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Strategically Placed Obstacle Near an Exit Can Speed Evacuations

Limiting the number of pedestrians that approach an exit at once can have beneficial effects, a study finds



©iStockphoto/Lars Christensen

If you find yourself in a crowded building during an emergency, perhaps the last thing you want to see is an obstructed exit. But a new study by a group of Japanese researchers shows that wide-open exits are not always the most efficient at speeding pedestrians through. A judiciously placed obstacle, such as a column, can actually reduce bottlenecking and evacuation times.

Daichi Yanagisawa, a graduate student in the School of Engineering at the University of Tokyo, and his colleagues examined various ways of reducing conflicts—friction, essentially—between individuals as they try to squeeze through an exit.

In research set to appear in the journal Physical Review E, Yanagisawa and his co-authors tested various theories using a model incorporating both the friction of conflicting pedestrians and the slowing effects of obstacles that they must circumnavigate. The researchers also ran evacuation drills with 50 human subjects working toward a narrow exit.

The research team found that the problem with wide-open spaces in front of exits is that evacuees can approach from all sides, allowing the maximum number of pedestrians to enter into conflict at the exit. Reducing exit access with an obstacle can pare down the severity of those conflicts. "When a proper obstacle is set up at an appropriate position in front of the exit," Yanagisawa says, "it blocks a pedestrian moving to the exit and decreases the number of pedestrians moving to the exit at the same time."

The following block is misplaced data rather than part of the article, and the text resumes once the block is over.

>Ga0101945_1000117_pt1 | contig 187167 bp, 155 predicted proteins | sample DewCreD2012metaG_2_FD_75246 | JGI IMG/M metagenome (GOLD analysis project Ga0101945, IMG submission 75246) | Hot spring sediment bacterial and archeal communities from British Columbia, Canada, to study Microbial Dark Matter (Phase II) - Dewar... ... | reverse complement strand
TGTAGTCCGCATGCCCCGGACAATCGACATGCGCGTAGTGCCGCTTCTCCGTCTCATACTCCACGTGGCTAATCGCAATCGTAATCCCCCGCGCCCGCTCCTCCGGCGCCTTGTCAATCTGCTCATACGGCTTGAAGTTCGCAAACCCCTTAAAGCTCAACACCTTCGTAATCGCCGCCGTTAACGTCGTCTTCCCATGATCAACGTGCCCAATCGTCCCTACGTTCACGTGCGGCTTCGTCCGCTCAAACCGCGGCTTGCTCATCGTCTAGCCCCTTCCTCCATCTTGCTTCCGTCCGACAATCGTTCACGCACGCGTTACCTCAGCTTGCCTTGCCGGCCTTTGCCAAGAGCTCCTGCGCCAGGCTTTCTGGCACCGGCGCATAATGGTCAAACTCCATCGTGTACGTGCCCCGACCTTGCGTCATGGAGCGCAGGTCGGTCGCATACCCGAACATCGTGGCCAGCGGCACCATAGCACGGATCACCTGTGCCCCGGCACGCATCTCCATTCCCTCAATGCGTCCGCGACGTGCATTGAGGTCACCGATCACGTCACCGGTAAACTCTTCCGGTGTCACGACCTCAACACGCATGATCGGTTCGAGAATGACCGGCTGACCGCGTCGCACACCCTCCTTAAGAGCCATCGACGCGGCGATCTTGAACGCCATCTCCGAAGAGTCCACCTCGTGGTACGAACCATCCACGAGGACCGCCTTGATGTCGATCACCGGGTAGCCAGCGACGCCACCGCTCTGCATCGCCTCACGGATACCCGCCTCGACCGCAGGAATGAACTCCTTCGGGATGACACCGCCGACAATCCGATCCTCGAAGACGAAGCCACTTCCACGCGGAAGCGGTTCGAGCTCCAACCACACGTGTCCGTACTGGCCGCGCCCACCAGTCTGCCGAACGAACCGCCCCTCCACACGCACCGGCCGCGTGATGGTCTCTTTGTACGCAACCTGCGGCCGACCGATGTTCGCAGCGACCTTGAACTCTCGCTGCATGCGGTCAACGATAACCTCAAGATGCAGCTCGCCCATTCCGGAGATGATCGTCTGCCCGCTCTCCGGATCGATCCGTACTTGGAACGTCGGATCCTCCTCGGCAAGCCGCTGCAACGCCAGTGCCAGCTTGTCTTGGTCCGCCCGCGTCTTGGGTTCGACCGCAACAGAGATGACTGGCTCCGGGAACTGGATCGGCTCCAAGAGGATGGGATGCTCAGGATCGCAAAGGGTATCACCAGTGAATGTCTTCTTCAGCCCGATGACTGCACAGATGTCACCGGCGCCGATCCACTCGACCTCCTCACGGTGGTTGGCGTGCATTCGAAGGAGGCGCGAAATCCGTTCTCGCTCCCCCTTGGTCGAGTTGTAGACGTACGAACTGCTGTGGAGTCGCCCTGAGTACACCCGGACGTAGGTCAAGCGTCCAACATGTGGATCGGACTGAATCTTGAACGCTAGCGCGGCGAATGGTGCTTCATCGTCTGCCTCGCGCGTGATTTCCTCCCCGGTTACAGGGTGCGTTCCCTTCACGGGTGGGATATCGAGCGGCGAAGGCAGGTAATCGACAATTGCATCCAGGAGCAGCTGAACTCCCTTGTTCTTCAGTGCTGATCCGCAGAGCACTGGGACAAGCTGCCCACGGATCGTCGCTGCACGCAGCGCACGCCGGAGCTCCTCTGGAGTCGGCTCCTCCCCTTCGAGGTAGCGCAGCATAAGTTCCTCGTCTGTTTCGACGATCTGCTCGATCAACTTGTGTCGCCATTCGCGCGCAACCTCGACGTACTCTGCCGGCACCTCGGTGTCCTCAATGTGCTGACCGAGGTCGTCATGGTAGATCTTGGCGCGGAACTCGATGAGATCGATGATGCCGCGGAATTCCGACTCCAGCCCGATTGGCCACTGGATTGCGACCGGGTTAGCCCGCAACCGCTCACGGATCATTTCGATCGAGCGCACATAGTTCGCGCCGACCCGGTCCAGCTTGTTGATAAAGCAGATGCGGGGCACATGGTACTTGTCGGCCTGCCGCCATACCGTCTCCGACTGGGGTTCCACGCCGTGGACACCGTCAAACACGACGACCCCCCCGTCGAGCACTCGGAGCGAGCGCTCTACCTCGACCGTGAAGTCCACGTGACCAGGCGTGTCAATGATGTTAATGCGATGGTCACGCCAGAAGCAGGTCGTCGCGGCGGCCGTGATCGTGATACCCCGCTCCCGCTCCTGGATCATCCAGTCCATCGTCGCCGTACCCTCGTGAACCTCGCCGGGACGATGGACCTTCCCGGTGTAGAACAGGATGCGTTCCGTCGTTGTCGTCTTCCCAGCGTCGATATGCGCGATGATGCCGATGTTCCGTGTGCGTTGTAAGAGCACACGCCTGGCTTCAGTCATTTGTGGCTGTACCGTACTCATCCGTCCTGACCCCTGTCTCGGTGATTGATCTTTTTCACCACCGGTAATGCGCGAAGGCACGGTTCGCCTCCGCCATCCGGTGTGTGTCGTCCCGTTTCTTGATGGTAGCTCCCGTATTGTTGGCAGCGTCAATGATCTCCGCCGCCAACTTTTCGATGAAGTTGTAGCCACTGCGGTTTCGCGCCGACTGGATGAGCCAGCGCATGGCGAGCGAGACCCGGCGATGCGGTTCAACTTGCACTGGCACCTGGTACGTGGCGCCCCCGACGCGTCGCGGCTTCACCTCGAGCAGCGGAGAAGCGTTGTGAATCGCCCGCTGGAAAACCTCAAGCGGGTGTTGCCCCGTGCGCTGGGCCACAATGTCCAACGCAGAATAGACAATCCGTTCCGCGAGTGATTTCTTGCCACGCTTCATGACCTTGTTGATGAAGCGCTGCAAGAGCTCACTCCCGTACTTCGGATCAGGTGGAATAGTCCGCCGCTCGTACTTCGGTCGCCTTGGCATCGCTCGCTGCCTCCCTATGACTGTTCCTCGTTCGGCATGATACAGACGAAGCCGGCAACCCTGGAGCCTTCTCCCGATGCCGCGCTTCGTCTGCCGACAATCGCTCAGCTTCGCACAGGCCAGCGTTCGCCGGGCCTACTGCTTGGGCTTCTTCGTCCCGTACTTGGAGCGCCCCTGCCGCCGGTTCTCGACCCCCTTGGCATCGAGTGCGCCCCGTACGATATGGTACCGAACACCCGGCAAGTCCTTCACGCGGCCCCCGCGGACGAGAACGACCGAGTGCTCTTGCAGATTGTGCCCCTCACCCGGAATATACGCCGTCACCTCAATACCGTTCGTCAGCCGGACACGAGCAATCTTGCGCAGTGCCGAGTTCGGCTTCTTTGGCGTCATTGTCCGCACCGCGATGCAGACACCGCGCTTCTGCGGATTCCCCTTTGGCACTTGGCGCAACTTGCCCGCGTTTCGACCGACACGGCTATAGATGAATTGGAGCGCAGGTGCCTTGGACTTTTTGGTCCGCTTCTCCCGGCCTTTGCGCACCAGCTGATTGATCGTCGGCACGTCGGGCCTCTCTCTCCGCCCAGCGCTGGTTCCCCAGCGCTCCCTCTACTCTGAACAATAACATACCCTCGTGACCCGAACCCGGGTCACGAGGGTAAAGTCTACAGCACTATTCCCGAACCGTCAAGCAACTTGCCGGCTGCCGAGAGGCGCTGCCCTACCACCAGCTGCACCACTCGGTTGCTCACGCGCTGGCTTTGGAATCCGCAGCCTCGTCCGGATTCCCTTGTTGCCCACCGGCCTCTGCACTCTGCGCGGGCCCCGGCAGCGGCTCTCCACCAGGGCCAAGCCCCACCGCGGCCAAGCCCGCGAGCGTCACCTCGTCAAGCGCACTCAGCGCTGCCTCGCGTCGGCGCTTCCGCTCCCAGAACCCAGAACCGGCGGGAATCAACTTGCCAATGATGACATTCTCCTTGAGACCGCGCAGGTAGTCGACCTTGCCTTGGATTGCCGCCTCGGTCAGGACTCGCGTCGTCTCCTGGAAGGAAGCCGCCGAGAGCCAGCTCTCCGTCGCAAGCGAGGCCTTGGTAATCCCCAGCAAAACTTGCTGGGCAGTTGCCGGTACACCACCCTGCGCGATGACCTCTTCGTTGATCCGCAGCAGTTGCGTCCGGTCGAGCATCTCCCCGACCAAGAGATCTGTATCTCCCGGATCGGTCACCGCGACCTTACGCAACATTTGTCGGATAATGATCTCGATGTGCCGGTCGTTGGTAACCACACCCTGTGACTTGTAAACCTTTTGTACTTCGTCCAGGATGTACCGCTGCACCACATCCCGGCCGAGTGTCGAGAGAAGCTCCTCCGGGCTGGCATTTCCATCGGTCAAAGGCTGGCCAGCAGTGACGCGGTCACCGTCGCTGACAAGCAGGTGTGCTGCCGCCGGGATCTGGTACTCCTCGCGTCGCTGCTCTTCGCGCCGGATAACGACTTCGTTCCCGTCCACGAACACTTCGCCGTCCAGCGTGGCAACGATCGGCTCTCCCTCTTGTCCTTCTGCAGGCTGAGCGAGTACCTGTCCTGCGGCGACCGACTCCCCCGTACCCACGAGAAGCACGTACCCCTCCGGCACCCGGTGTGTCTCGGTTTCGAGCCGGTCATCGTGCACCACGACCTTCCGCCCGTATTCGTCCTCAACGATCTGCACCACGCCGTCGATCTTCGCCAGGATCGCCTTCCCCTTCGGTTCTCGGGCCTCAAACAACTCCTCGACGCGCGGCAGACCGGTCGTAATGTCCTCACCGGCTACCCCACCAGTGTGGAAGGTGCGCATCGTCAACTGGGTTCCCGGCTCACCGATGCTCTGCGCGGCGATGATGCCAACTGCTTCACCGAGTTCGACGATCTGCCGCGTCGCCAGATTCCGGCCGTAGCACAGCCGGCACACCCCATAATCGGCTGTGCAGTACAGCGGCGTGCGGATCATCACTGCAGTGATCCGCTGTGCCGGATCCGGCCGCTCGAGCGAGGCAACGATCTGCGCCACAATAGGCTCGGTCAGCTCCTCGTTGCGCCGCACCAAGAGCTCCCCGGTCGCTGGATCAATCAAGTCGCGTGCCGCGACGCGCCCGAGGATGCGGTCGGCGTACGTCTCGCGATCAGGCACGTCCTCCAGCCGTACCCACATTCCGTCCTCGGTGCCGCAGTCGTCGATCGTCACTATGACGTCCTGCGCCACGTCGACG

Not just any old obstacle will do, of course. Yanagisawa notes that its size, shape and orientation has to be tailored to the space and to the width of the exit itself. In general, however, off-center obstacles are more effective than those placed directly in front of an exit. "When an obstacle is set up at the center of the exit," Yanagisawa says, "it makes pedestrians detour and slows down the evacuation." An obstacle placed to one side, on the other hand, "decreases the probability and the impact of conflicts without making pedestrians detour a lot," he explains.

Andreas Schadschneider, a professor at the University of Cologne's Institute of Theoretical Physics in Germany who has studied pedestrian and traffic flows, says that the obstacle effect has popped up occasionally in the literature for several years. But the new work is, to his knowledge, the first time it has been empirically tested. "So, it no longer remains a vague theoretical prediction, but should be considered a serious effect that might be used for substantial increase in the safety of sports arenas and other large public buildings," Schadschneider says.

He adds that even empirical tests with human subjects cannot fully replicate the conditions of an evacuation, however. For one thing, real-world evacuees might be discouraged by the appearance of an obstacle and retreat toward a different exit, which could negate the obstacle's benefits. Real evacuation simulations are extremely difficult to carry out and can be extremely dangerous, Schadschneider says, pointing to a 2006 test of Airbus's A-380 aircraft in which one subject suffered a broken leg and dozens of others sustained lesser injuries.

The researchers also note that their model does not yet compensate for the intelligence of real-life pedestrians, and Yanagisawa cautions that the new results do not imply that building managers should start blockading fire exits. The findings, he says, merely suggest that researchers should start to "consider installing obstacles as one option which holds potential to shorten a total evacuation time."

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